Pace of play on the PGA Tour is garnering more attention than usual this season with notoriously slow player Bryson DeChambeau at the forefront of the issue.
“People call me slow. I call myself quick with the stuff I do," DeChambeau said at last month's Memorial Tournament after receiving a warning for slow play.
Andy Johnson of The Fried Egg conducted a study where every shot (except tap-ins) by DeChambeau and playing partners Kevin Kisner and Justin Thomas were timed during the front nine in Round 2 of the U.S. Open.
The results are staggering, especially when comparing DeChambeau's average time to Kisner's, who is considered one of the faster players on Tour.
Keep in mind, Rule 5.6 states: "It is recommended that the player make the stroke in no more than 40 seconds after he or she is able to play without interference or distraction." The rule adds: "The player should usually be able to play more quickly than that."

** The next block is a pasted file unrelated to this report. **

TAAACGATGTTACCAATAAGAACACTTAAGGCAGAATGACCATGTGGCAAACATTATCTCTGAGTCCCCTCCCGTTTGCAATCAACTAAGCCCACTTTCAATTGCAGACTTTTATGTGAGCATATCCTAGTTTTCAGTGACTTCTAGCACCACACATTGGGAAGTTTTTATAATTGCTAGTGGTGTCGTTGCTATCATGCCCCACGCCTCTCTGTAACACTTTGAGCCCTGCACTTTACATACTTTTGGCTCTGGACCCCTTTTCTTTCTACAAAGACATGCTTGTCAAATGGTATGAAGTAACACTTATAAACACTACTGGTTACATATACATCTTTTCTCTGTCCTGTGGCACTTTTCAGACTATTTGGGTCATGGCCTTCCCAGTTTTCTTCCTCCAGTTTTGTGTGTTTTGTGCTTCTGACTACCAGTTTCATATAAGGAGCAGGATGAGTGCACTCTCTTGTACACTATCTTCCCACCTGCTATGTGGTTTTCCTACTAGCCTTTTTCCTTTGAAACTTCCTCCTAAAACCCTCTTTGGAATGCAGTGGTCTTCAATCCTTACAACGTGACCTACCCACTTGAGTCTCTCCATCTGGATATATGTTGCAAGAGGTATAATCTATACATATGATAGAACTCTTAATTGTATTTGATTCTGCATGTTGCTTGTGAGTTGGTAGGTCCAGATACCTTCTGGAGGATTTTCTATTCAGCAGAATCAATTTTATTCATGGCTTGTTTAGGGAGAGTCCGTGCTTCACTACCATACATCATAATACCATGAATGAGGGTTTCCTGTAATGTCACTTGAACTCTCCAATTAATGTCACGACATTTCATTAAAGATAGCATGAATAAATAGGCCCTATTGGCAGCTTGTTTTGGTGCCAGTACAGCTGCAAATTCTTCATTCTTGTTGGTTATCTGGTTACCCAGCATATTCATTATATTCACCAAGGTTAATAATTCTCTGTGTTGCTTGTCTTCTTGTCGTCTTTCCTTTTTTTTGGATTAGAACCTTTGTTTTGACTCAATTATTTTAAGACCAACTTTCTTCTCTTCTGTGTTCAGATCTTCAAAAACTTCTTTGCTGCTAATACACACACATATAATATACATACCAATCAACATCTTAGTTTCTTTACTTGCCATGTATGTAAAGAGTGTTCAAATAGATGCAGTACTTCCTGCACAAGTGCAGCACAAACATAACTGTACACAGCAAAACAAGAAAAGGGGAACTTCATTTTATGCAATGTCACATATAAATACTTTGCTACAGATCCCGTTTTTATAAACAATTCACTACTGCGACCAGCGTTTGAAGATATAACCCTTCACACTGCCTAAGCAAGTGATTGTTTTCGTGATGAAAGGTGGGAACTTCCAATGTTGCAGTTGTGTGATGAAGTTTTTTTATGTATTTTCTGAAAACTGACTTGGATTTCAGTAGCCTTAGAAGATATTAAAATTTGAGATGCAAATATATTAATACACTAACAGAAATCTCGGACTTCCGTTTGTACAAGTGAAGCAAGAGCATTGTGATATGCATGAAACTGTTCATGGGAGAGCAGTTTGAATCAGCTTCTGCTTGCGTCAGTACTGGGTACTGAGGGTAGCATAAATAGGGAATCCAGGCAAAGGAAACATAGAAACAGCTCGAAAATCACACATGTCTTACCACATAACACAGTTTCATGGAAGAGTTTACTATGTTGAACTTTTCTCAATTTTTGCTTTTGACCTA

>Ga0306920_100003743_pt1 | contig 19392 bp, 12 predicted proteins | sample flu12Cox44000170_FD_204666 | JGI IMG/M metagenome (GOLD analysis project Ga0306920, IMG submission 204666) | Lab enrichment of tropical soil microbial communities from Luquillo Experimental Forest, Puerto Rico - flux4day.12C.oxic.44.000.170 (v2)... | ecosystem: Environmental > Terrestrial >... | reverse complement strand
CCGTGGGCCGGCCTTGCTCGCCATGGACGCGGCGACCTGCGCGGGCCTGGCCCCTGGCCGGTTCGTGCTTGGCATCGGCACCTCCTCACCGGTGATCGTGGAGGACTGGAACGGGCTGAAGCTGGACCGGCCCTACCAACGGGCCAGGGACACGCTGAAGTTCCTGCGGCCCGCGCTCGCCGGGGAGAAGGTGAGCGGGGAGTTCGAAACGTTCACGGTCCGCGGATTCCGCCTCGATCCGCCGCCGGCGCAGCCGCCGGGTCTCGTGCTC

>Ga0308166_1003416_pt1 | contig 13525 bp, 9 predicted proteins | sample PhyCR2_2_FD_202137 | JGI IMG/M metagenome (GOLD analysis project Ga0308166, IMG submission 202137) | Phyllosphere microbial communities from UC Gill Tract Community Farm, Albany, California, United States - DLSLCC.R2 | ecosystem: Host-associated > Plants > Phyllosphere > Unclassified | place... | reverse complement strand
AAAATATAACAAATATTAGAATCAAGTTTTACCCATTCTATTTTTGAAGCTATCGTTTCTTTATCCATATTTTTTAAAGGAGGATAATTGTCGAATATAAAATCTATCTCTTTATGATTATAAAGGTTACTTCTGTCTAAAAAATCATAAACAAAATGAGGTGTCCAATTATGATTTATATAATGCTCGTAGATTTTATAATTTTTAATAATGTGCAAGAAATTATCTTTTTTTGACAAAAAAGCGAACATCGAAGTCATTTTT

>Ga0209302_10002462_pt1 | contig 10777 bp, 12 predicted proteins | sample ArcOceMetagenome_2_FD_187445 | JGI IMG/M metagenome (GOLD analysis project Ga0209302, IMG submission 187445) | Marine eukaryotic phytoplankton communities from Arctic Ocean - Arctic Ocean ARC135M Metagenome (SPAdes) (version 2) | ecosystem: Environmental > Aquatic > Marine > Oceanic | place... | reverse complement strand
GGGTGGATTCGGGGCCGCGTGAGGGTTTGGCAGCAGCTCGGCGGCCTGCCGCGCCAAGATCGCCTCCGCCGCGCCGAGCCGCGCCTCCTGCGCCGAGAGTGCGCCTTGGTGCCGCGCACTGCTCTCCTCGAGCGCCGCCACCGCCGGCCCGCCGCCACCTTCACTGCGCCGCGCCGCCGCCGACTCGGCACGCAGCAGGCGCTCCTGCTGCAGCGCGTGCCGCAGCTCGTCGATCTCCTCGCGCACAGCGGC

DeChambeau averaged 63.3 seconds per shot, according to Johnson. That time jumps all the way to 93.3 seconds when DeChambeau is the first to play in his group, whether it's from the tee, fairway, or green.
“It’s actually quite impressive that we’re able to get all that stuff done in 45 seconds," DeChambeau ironically said after being scrutinized for slow play during a European Tour event earlier this year. "People don’t realize that it’s very difficult to do everything we do in 45 seconds.”
Additionally, when DeChambeau was the first to putt, he averaged 110.3 seconds to make his strike.
Kisner, on the other hand, averaged 31.4 seconds per shot and 42.4 seconds when he's first to hit.
Thomas landed in the middle of the two at an average of 41.5 seconds.
Based on the rules of golf, all three players were susceptible to receiving a one-stroke penalty - assuming a warning had already been given - for going over the 40-second recommendation.
Stunningly, the PGA Tour has handed out one slow-play penalty in the last 24 years.